I had no evening plans for my second night in London, so I had a good few hours to spend on my Jorvik and Artist prototypes. I finished off colouring in the Jorvik prototype and coloured in the Artist prototype and did a bunch of solo playtesting on Jorvik. Soloing a game doesn't give you the full experience (and in particular it's bad for hidden information or bluffing games), but it will give you an idea about whether the basic mechanics work and will give you a feel for card distributions, etc. If you keep ending up with the same cards that you haven't used, then there are probably too many of them. Generally I think things are starting to work, there doesn't seem to be any first player bias (both first and second player were winning games), but there is definitely more work to do. A few of the stage three cards appear to be too numerous, and there were several cards I wanted that I hadn't made, so I'll probably swap out some for those new types. Another problem seems to be that whoever scores highest in the first stage also scores highest in the second and third stages, and hence wins. The second stage is supposed to be the great leveller, but it's not working that way at the moment. I'll probably down-grade the stage one cards to make them less powerful.
I've also tweaked my Artist prototype to fix some problems we had with it last time I played. There was an advantage if you were lucky enough to be given two scoring areas adjacent to each other as some pieces only scored if you controlled both areas. I could have just removed those pieces, but I liked them, so instead I made all the scoring cards double so they covered two areas. I've also coloured in the pieces to work around some problems that came from the pieces just having the colour written on them (which wasn't visible enough). Doubling the size of the scoring cards' areas means that each player now has less to remember (a cause of frequent card checking), and a player shield (which I'll make when I get home) will mean that the cards can be kept face up and yet hidden, so memory will be less of a problem. I've also got some ideas to make things a bit more interesting which I can try out next time I test it.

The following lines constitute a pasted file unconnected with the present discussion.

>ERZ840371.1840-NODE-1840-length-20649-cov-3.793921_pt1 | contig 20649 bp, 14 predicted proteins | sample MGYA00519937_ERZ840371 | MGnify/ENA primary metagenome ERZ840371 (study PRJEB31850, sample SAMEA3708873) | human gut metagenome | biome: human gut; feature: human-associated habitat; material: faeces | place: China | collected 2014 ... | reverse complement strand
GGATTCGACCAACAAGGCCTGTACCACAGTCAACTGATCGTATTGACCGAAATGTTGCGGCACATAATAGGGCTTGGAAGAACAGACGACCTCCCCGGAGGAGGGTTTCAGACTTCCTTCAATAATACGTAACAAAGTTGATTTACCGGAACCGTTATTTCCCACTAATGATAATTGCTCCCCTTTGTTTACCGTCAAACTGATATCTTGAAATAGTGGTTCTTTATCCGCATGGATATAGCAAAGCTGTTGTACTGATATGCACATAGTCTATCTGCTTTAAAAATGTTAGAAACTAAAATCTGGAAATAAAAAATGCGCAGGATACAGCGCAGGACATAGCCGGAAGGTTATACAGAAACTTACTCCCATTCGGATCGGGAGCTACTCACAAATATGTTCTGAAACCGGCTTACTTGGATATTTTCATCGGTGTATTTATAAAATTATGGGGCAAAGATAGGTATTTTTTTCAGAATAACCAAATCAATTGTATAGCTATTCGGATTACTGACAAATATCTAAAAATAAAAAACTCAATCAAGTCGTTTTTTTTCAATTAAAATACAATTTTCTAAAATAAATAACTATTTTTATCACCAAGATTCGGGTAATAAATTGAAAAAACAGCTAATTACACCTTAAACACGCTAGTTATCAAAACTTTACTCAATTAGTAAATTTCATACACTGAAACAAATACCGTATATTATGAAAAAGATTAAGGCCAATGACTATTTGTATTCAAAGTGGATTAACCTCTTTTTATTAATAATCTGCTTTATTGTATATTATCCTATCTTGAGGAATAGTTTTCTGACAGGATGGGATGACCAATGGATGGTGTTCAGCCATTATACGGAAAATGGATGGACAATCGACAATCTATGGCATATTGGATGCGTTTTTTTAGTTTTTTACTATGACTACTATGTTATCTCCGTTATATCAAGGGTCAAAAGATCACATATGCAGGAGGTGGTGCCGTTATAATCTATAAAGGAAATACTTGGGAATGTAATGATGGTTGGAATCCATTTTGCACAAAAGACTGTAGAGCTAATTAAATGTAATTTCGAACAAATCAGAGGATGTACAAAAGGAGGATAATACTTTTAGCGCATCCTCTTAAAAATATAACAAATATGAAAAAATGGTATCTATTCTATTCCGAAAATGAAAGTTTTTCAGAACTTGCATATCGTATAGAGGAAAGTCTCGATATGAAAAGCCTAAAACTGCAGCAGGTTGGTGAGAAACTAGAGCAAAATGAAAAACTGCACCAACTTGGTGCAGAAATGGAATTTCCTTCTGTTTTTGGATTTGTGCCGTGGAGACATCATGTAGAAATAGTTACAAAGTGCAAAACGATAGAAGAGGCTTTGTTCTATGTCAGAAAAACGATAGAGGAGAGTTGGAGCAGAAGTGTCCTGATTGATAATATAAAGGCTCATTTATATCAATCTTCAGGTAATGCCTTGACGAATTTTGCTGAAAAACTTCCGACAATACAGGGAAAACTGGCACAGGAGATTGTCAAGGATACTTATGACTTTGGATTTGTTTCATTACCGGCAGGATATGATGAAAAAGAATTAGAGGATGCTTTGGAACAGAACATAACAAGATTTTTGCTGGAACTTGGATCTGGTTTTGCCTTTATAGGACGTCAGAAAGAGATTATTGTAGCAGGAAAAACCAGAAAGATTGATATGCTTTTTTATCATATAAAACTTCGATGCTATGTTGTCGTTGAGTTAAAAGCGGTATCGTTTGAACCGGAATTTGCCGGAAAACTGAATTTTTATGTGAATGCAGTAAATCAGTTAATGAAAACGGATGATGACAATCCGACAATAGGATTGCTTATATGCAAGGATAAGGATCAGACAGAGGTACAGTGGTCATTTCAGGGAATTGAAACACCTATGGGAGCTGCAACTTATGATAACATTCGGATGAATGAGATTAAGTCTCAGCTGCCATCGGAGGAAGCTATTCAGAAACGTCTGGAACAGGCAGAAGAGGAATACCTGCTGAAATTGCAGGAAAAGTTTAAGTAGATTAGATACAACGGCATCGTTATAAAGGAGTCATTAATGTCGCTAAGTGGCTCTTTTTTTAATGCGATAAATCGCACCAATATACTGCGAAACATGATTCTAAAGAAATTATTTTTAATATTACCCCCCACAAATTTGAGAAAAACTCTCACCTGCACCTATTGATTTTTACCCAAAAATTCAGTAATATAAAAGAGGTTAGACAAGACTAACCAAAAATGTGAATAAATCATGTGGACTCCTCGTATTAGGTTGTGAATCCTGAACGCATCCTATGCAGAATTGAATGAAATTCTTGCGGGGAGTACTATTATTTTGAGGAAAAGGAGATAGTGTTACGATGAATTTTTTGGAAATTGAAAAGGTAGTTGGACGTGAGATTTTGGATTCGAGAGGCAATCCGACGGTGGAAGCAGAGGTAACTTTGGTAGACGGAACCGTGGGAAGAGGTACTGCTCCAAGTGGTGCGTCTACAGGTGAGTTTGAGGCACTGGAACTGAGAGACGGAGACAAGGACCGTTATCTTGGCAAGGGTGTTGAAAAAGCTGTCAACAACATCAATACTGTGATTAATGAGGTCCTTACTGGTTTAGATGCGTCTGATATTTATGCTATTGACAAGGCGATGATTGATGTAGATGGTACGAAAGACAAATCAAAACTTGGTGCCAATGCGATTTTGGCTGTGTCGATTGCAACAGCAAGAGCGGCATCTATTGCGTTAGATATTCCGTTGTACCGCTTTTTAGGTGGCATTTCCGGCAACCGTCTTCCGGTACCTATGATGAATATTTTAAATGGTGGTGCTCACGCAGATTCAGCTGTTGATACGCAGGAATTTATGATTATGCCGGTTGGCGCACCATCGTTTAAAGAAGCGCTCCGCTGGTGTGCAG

I feel like I've made some progress on both games tonight, although from my description it might not sound like it!
In other news, It's Alive! got the thirty ratings needed to become ranked on BoardGameGeek today. Its officially the 1558th best board in the world. I would expect that to move up in the coming months as it gets more ratings (which will slowly outweigh the dummy Bayesian ratings), hopefully we'll break the 1000 barrier in a few months. Fingers crossed.